Cortana, the digital assistant that first appeared in Windows Phone 8.1, replaces the search function in Windows 10 and delivers a flat-out superior experience to Windows 8.1’s search. First of all, her search bar is located right within the desktop task bar—already a vast improvement.

Cortana’s also powered by Bing, but uses machine learning to provide a personalized summary of your day, surfacing calendar details and news she thinks you’ll find interesting when you open the interface. Cortana responds to voice commands as easily as typed ones, and also understands natural language commands. You can tell Cortana to “Find pictures from June,” for example, and the assistant will even include your OneDrive-stored files in the results. Simply put, Cortana’s great—as long as you don’t mind providing personal info to Microsoft.

Cortana also groks natural language search commands.

Plus, Cortana’s sassy—though not all of the cool easter egg questions that Cortana answers on Windows Phone work on the Windows 10 desktop just yet. (Be sure to ask Cortana what she thinks of Siri!)

10. Windows Hello

Windows 10 kicks things up a notch with enhanced support for two-factor and biometric authentication, spearheaded by the awesome Windows Hello feature, which (among other things) can use depth-sensing cameras to automatically log you in.

As PCWorld’s Mark Hachman wrote in his Windows 10 pre-review after spending some hands-on time with Hello:

“Boy, Hello is terrific. You simply ‘train’ the machine by letting the PC camera look at you for a moment or two. Thereafter, when you sit down at your PC, it recognizes you and logs you in—no effort required. And if you share that PC with others in your family, it will recognize them, too, automatically logging them in and picking up where they left off.”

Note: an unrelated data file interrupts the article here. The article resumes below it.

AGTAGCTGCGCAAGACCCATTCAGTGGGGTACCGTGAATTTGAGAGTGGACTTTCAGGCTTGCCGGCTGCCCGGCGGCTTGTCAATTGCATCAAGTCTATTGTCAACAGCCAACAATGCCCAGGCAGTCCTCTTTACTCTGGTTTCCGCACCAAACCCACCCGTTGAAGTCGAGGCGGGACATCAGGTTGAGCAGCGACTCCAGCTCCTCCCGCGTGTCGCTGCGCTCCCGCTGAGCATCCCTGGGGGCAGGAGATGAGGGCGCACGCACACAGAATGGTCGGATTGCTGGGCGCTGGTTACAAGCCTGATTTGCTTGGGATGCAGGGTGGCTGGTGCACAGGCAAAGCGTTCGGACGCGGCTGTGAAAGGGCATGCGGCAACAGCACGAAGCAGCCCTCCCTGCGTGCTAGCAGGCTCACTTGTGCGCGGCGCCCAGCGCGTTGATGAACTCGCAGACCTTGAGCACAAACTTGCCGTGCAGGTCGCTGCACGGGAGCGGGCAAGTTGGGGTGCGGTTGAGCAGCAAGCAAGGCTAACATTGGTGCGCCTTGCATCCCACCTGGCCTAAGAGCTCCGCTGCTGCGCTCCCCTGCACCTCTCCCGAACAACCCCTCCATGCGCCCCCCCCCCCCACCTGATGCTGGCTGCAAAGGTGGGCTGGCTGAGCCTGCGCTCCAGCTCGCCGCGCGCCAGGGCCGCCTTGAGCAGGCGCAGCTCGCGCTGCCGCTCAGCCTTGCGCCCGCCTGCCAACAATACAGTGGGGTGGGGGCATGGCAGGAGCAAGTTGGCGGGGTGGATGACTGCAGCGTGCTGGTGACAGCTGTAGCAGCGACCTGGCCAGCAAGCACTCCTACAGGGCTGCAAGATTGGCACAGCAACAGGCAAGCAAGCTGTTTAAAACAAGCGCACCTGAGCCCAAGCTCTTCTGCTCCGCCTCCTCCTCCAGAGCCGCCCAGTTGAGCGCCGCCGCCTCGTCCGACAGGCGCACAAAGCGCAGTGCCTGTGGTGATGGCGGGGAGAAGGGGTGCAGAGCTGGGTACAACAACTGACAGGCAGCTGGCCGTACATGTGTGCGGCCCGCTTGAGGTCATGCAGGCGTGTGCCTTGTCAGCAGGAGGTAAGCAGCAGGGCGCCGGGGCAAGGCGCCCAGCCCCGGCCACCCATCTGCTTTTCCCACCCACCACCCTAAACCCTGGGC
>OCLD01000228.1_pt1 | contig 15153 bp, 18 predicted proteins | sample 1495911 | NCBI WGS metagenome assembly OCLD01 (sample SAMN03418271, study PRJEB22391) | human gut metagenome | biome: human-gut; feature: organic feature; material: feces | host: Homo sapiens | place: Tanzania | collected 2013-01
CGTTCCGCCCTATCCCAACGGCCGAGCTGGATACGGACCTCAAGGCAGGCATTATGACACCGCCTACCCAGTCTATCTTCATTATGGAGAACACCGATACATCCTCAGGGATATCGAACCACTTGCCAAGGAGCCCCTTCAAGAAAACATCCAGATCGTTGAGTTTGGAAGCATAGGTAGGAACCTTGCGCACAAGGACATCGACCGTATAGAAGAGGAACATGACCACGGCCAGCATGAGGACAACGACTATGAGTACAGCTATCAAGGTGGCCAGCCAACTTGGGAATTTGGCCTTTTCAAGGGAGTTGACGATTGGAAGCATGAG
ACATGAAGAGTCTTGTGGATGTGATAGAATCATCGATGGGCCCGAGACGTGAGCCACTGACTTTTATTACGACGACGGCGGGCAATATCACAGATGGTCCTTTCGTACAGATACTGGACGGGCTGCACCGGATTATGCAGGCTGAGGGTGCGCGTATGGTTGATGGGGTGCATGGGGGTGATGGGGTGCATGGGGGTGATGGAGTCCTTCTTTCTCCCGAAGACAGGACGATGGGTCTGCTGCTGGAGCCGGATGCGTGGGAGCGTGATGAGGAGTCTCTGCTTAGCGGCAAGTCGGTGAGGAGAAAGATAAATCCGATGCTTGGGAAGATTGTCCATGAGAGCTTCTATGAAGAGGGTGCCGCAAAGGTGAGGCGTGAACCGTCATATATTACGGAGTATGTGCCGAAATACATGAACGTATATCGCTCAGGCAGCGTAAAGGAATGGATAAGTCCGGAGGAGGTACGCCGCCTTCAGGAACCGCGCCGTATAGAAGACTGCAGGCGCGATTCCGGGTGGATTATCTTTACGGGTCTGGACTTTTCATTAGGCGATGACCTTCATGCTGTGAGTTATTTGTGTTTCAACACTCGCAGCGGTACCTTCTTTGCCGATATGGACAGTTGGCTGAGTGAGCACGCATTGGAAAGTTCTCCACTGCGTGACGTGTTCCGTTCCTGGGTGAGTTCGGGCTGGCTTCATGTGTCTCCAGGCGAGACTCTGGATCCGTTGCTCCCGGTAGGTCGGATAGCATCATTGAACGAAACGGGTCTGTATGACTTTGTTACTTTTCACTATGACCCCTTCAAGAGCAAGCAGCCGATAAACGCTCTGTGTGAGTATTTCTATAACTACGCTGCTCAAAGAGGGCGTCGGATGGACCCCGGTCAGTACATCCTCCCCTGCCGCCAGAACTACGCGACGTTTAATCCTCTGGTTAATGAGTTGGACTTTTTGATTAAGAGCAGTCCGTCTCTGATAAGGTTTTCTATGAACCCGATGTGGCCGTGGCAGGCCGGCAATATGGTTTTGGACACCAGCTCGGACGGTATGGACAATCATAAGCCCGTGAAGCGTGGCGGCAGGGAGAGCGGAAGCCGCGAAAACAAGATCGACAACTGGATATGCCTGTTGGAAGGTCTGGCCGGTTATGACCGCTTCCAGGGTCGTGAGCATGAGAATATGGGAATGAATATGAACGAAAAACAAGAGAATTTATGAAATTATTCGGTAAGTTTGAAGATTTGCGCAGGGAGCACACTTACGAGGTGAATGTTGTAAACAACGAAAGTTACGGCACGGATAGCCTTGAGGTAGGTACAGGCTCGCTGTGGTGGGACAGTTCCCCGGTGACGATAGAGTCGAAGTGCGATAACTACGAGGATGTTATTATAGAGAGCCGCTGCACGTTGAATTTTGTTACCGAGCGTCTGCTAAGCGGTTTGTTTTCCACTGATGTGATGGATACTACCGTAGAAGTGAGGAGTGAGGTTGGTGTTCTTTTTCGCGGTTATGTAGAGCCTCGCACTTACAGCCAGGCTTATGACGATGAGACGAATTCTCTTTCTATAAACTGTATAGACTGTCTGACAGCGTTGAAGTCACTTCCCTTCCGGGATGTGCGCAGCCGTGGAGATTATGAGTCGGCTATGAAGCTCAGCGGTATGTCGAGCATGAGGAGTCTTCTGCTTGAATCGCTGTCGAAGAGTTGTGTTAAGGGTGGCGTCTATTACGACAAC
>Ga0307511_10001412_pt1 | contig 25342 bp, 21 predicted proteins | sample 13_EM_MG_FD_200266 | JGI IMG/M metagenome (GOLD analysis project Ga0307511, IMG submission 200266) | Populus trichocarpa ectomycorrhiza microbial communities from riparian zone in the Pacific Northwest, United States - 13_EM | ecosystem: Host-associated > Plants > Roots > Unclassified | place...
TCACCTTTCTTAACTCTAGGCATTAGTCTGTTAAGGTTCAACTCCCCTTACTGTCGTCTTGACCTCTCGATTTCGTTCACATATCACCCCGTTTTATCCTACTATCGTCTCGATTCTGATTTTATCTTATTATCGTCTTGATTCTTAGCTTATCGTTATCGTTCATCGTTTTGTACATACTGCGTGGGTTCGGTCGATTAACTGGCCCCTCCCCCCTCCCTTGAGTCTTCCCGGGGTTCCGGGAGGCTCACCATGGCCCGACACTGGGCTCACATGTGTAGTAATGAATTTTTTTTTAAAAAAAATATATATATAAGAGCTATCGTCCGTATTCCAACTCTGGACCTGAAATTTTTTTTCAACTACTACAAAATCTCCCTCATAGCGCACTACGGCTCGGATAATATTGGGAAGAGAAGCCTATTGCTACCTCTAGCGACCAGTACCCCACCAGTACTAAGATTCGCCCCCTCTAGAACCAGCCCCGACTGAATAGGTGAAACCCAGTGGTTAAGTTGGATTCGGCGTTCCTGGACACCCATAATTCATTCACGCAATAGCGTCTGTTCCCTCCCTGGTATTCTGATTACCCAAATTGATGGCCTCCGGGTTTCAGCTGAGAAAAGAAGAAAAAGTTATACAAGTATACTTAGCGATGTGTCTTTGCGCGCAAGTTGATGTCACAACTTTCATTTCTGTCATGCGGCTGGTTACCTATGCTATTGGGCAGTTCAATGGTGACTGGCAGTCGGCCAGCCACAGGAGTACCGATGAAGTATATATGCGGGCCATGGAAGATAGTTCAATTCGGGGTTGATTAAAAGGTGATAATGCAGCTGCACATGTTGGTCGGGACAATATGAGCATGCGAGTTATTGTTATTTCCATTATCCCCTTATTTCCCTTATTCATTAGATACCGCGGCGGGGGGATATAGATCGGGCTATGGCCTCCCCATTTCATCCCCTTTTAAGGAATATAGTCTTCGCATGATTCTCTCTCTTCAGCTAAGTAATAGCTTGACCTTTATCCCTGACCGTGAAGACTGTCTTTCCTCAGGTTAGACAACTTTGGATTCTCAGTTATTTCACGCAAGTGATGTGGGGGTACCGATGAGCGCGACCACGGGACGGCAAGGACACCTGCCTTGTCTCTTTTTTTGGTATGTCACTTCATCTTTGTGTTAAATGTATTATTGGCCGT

Facial recognition is nothing new, but Hello’s flavor of it sounds uniquely special. Too bad it’ll only work with a handful of PCs when Windows 10 launches.

Full Fix: Mom.implementation Error In Windows 10/11, 7

Full Fix: MOM.Implementation Error in Windows 10/11, 7




Some users complained that every time they start Windows, they encounter the MOM.Implementation error.

You need to install the latest versions of the .NET Framework and Catalyst Control Center.

Make sure you also roll back or uninstall the graphics card driver.

Find and remove problematic updates by following our step-by-step guide below.

MOM.Implementation error is an annoying error that keeps showing every time you start your Windows, and if you’re experiencing this error, today we’re going to show you how to resolve it on Windows 10.

How to Fix MOM.Implementation Error Windows 10

MOM.Implementation error can be quite annoying, and speaking of this error, here are some similar issues that users reported:

Solution 1 – Install the latest .NET Framework and Catalyst Control Center

Catalyst Control Center relies on .NET Framework, so if you’re experiencing any issues it’s always a good idea to update your .NET Framework. As for the latest .NET Framework, you can download it from here.

Simply visit the website, go to the Drivers section and locate the model of your graphics card on the list. After doing that, download and install the latest driver. We also recommend using a specialized software to automatically download all the outdated drivers on your PC.

If updating the .NET Framework and Catalyst Control Center doesn’t work, uninstall them both and then install them again.

In order to manage any of your drivers accordingly, it’s more helpful to update drivers automatically using a dedicated driver update tool, DriverFix.

Using automated support, you can improve your system performance by getting the latest driver versions and avoiding errors from incompatible drivers.

Solution 2 – Disable Catalyst Control Center from Startup

This is quite simple to do, and you can do it by following these steps:

Open Task Manager. You can open it by pressing Ctrl + Shift + Esc on your keyboard.

When Task Manager opens go to Startup tab.

Find the Catalyst Control Center and GU Options and disable them.

Restart your computer and MOM.Implementation error should be gone.

We don’t know how disabling your Catalyst Control Center and GU Options will affect your computer, but if there are changes in performance or any other problems maybe you should enable Catalyst Control Center and GU Options. If you want to enable them, you should know that the process is almost identical, so you’ll be able to do it with ease.

Solution 3 – Download AMD FirePro Control Center

This solution applies to users that are using AMD FirePro display adapter. If you own an AMD FirePro device, go to AMD’s website and download the latest AMD FirePro Control Center. Users have reported that after switching to AMD FirePro Control Center that the MOM. Implementation error was resolved.